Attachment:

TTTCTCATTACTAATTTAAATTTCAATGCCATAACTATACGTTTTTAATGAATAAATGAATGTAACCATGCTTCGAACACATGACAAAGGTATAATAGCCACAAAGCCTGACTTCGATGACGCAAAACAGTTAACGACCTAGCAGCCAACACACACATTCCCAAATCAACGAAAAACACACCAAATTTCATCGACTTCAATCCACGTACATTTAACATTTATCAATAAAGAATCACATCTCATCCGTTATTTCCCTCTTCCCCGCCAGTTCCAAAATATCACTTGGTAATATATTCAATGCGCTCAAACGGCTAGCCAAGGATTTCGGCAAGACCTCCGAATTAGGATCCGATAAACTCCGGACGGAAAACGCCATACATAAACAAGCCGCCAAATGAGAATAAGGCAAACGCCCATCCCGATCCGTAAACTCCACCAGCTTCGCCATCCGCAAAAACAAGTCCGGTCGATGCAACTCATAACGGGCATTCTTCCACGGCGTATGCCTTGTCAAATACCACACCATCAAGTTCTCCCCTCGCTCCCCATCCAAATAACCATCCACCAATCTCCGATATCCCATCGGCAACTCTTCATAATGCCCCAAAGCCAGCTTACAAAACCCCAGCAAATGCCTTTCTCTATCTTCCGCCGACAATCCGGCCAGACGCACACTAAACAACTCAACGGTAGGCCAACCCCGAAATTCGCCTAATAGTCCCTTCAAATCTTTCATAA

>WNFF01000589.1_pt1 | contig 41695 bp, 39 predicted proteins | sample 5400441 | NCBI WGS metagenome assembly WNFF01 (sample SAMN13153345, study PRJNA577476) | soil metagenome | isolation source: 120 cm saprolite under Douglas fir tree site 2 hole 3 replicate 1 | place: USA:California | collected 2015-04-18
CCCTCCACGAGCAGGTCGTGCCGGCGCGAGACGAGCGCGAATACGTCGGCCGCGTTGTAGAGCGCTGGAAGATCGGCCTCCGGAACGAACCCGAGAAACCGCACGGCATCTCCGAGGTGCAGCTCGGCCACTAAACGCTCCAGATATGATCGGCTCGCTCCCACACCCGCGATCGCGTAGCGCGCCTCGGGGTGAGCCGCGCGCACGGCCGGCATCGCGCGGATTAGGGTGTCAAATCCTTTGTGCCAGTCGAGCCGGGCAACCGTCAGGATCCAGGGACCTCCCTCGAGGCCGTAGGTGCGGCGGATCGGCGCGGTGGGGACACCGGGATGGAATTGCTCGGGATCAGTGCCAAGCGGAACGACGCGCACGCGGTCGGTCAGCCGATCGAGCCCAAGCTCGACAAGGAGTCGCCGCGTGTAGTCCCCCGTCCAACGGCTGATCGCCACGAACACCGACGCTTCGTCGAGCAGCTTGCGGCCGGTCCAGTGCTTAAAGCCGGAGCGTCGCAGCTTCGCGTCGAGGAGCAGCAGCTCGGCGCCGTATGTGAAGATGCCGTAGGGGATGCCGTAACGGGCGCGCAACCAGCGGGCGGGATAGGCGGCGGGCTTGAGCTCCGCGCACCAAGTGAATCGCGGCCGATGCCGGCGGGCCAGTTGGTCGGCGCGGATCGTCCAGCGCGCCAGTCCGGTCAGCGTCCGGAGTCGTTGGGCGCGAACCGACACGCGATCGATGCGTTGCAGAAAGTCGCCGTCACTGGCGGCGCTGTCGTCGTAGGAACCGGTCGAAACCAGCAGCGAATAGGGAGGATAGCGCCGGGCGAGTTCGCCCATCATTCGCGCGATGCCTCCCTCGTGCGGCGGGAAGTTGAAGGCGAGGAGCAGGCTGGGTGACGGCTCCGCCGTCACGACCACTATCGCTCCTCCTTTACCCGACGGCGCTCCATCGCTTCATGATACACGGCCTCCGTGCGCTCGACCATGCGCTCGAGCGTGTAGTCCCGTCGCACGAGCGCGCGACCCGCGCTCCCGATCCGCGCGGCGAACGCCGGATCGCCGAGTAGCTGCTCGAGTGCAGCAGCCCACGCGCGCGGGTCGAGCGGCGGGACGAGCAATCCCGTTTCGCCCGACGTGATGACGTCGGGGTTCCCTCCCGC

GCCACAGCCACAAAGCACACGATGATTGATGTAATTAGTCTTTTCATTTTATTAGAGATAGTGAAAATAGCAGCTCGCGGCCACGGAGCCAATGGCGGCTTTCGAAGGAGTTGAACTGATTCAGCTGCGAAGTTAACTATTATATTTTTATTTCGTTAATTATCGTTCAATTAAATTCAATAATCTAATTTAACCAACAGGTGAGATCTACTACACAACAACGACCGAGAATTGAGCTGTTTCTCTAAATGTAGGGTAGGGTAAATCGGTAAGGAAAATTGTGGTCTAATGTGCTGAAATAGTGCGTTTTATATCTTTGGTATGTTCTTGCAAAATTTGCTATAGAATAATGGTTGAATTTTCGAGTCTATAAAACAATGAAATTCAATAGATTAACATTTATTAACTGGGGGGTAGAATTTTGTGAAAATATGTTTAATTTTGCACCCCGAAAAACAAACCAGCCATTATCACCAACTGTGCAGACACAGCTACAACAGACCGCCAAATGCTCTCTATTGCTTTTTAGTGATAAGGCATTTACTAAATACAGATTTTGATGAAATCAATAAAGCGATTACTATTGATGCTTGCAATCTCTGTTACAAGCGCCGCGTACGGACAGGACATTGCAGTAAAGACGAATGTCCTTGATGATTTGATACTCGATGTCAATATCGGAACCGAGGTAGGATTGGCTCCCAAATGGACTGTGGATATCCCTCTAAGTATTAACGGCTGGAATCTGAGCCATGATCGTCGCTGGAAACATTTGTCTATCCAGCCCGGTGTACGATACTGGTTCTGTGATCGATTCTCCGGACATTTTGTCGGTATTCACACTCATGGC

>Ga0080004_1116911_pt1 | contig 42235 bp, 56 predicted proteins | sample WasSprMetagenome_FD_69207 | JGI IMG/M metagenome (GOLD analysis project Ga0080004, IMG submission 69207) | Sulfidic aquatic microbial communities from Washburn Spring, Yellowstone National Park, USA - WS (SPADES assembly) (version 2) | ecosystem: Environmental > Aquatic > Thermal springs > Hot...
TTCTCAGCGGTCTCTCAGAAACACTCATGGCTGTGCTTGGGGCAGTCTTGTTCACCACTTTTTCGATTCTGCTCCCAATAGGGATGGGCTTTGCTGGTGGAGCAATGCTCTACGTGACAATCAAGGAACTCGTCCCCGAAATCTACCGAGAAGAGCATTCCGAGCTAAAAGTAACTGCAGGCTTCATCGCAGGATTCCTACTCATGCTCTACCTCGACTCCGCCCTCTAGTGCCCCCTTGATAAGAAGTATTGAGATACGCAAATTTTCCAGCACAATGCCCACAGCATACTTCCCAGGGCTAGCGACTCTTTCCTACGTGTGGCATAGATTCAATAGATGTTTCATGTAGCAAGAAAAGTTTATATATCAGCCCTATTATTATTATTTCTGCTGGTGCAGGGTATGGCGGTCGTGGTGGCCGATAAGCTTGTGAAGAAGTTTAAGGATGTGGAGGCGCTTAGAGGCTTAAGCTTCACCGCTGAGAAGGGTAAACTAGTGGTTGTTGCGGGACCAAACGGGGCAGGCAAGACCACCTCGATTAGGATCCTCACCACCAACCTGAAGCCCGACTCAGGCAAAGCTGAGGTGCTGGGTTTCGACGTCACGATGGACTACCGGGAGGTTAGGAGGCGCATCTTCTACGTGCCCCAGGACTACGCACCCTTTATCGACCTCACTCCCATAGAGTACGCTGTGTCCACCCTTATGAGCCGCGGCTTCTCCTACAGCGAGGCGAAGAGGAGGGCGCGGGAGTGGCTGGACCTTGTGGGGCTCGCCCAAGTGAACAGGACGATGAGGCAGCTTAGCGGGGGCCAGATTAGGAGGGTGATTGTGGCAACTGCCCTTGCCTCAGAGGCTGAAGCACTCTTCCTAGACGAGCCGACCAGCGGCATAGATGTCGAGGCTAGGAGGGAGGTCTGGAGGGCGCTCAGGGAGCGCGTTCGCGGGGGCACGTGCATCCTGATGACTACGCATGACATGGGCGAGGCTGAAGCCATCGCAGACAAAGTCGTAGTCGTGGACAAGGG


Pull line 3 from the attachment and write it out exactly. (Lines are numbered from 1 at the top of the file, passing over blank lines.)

CCCTCCACGAGCAGGTCGTGCCGGCGCGAGACGAGCGCGAATACGTCGGCCGCGTTGTAGAGCGCTGGAAGATCGGCCTCCGGAACGAACCCGAGAAACCGCACGGCATCTCCGAGGTGCAGCTCGGCCACTAAACGCTCCAGATATGATCGGCTCGCTCCCACACCCGCGATCGCGTAGCGCGCCTCGGGGTGAGCCGCGCGCACGGCCGGCATCGCGCGGATTAGGGTGTCAAATCCTTTGTGCCAGTCGAGCCGGGCAACCGTCAGGATCCAGGGACCTCCCTCGAGGCCGTAGGTGCGGCGGATCGGCGCGGTGGGGACACCGGGATGGAATTGCTCGGGATCAGTGCCAAGCGGAACGACGCGCACGCGGTCGGTCAGCCGATCGAGCCCAAGCTCGACAAGGAGTCGCCGCGTGTAGTCCCCCGTCCAACGGCTGATCGCCACGAACACCGACGCTTCGTCGAGCAGCTTGCGGCCGGTCCAGTGCTTAAAGCCGGAGCGTCGCAGCTTCGCGTCGAGGAGCAGCAGCTCGGCGCCGTATGTGAAGATGCCGTAGGGGATGCCGTAACGGGCGCGCAACCAGCGGGCGGGATAGGCGGCGGGCTTGAGCTCCGCGCACCAAGTGAATCGCGGCCGATGCCGGCGGGCCAGTTGGTCGGCGCGGATCGTCCAGCGCGCCAGTCCGGTCAGCGTCCGGAGTCGTTGGGCGCGAACCGACACGCGATCGATGCGTTGCAGAAAGTCGCCGTCACTGGCGGCGCTGTCGTCGTAGGAACCGGTCGAAACCAGCAGCGAATAGGGAGGATAGCGCCGGGCGAGTTCGCCCATCATTCGCGCGATGCCTCCCTCGTGCGGCGGGAAGTTGAAGGCGAGGAGCAGGCTGGGTGACGGCTCCGCCGTCACGACCACTATCGCTCCTCCTTTACCCGACGGCGCTCCATCGCTTCATGATACACGGCCTCCGTGCGCTCGACCATGCGCTCGAGCGTGTAGTCCCGTCGCACGAGCGCGCGACCCGCGCTCCCGATCCGCGCGGCGAACGCCGGATCGCCGAGTAGCTGCTCGAGTGCAGCAGCCCACGCGCGCGGGTCGAGCGGCGGGACGAGCAATCCCGTTTCGCCCGACGTGATGACGTCGGGGTTCCCTCCCGC